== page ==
To increase adhesion strength, it may also be used in combination with a 2,6-bis(2,4-dibydroxyphenyl-methyl)-4-chlorophenol composition, a polyepoxide compound, and/or a blocked polyisocyanate compound.
The adhesive composition in accordance with this invention comprising the copolymer latex as a base is usually)a mixture of 100 parts by weight of the copolymer latex as solids and 10 to 40 parts by weight (dry weight) of the resorcinol-formaldehyde resin. In this adhesive composition, part of the copolymer latex may be replaced by at least one of a styrene/butadiene copolymer rubber latex, a modification product thereof, an acrylonitrile/butadiene copolymer rubber latex, a modification product thereof, and natural rubber latices.
There is no particular restriction on the method of using the adhesive composition, and it may be applied in the same way as a known adhesive composed of a resorcinol/formaldehyde resin and a vinylpyridine-type polymer latex. Usually, an aqueous dispersion having a concentration of 10 to 30% by weight is prepared from the adhesive composition. Fibers in the desired form are dipped in the aqueous dispersion, dried and heat-treated. Then, the fibers are molded together with an unvulcanized rubber compound, and the molded product is cured whereby the fibers can be bonded to rubber. It is also possible to use fibers of the desired form on which the adhesive composition has been coated in advance.
The adhesive composition of this invention may be applied to all kinds of fibers such as rayon fibers, polyester fibers, polyamide fibers and aramide fibers. These fibers may be in the form of a woven fabric, a cord, a yarn, etc.
When used in bonding polyester fibers to rubber, the adhesive composition of this invention greatly improves the adhesion strength after over-cure as compared with conventional adhesive formulations. It can also be used for other fibers as is the case with conventional vinylpyridine-type polymer latices.
The following examples illustrate the present invention more specifically. All parts and percentages in the following examples are by dry weight.
In each run, an autoclave equipped with a stirrer was charged with 150 parts of water, 0.1 part of tetrasodium ethylenediaminetetraacetate, 5 parts of sodium laurylsulfate, 0.5 part of sodium bicarbonate, 0.5 part of t-dodecylmercaptan, 0.3 part of potassium persulfate and 100 parts of monomers I in the ratios indicated in Table 1. With rotational mixing, the monomers were reacted at 60° C. for 15 hours to prepare a seed latex.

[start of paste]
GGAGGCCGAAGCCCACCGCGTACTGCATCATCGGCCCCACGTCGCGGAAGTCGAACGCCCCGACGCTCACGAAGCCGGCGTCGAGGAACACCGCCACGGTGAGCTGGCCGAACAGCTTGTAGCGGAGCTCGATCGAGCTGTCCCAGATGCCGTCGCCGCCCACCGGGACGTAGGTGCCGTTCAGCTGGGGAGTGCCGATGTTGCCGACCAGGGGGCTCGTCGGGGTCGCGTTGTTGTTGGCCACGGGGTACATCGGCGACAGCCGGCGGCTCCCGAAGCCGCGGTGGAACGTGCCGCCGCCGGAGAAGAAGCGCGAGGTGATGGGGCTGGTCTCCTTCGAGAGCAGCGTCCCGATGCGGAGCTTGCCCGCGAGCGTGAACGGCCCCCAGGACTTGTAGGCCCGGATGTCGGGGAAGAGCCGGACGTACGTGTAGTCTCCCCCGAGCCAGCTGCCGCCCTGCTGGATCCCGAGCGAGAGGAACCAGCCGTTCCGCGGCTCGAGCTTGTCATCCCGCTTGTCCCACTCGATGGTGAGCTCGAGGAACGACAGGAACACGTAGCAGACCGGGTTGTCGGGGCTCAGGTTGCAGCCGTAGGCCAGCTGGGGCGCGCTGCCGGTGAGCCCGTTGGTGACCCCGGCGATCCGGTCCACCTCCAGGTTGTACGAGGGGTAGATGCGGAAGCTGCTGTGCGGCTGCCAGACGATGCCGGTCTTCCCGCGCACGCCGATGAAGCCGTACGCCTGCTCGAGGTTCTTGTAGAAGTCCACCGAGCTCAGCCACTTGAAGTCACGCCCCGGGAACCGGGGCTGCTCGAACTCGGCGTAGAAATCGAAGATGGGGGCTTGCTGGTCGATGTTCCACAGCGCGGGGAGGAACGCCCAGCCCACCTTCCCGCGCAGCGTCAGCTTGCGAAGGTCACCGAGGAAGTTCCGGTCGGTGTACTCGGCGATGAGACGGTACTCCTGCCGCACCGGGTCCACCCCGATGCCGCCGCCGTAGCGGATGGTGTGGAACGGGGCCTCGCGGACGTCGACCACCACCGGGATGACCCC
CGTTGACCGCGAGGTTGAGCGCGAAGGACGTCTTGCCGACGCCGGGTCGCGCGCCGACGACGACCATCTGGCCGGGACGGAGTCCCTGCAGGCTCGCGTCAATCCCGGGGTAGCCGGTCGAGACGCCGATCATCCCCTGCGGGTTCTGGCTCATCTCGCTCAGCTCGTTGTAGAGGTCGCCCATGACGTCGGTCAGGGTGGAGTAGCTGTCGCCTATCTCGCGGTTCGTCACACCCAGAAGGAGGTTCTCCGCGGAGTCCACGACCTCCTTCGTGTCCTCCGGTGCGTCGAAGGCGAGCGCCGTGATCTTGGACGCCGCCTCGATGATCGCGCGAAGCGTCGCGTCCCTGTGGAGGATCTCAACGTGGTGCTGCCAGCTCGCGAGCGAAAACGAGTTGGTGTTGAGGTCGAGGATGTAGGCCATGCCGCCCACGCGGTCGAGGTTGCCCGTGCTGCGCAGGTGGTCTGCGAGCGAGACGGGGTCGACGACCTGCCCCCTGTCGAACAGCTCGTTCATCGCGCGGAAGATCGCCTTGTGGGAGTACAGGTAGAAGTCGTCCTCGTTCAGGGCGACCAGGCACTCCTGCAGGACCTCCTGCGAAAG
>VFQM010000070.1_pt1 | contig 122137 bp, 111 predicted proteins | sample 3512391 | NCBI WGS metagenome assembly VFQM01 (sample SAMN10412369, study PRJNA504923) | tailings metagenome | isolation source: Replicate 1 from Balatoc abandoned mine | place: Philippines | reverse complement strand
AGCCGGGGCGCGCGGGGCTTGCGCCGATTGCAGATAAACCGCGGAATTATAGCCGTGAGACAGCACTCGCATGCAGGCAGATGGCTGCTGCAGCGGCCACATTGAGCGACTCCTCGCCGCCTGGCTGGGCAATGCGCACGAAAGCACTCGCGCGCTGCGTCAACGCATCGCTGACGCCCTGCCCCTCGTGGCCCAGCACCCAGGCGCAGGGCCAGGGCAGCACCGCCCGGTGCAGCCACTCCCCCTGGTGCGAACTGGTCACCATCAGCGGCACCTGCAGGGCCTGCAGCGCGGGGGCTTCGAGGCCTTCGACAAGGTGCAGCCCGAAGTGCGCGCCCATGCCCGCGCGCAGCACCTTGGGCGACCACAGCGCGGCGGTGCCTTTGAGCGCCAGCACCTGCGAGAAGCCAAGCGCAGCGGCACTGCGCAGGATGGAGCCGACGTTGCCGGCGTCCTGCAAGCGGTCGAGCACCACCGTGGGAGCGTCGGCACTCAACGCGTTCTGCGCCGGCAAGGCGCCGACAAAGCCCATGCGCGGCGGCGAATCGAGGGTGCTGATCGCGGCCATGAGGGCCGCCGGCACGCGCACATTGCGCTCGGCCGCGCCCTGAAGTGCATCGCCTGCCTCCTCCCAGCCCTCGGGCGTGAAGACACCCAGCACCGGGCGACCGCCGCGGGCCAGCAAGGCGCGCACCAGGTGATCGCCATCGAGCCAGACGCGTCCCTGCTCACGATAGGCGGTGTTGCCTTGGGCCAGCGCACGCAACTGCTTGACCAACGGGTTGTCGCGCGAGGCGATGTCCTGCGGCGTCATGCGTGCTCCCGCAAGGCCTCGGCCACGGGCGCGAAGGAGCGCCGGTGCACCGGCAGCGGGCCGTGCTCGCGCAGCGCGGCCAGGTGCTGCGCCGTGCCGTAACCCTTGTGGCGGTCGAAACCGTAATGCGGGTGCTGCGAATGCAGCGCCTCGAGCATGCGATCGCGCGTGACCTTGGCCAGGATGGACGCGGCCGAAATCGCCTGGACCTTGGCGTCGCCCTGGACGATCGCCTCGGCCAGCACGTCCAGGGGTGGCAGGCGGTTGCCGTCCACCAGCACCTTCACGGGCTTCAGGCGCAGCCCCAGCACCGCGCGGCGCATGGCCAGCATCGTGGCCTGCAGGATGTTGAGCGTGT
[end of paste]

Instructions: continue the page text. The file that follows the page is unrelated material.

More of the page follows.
Then, an autoclave equipped with a stirrer was charged with 40 parts of the seed latex as solids, and further with 60 parts of monomers II indicated in Table 1, 0.1 part of tetrasodium ethylenediaminetetraacetate, 2 parts of sodium laurylsulfate, 0.5 part of t-dodecylmercaptan, 0.3 part of potassium persulfate, and a supplementary amount of water to adjust the total amount of water to 150 parts. With rotational mixing, the monomers were reacted at 60° C. When the polymerization conversion reached 95%, 0.05 part of hydroquinone was added to stop the reaction. The unreacted monomers were removed under reduced pressure. Thus, copolymer latices A and B were obtained.
The carboxyl group content and the pyridyl group content on the surface of the latex particles were determined by the following procedure based on the Kawaguchi method (J. Appl. Poly. Sci., vol. 26, 2015-2022, 1981).
The latex was put in a cellulose tube, and the tube was immersed in flowing water for one week to remove soluble substances from the latex by dialysis. Polyoxyethylene lauryl ether was added in an amount 1/10 of the amount of the latex as solids. The sample was precisely weighed to an amount corresponding to 2 g of solids, and 3 g of 0.5N hydrochloric acid was added. The mixture was stirred by a magnetic stirrer. After the lapse of 15 minutes, the mixture was titrated with a 0.1N aqueous solution of sodium hydroxide. A curve of electrical conductivity was drawn, and from the data at a flex point, the carboxyl group content and the pyridyl group content on the surface of the latex particles were determined.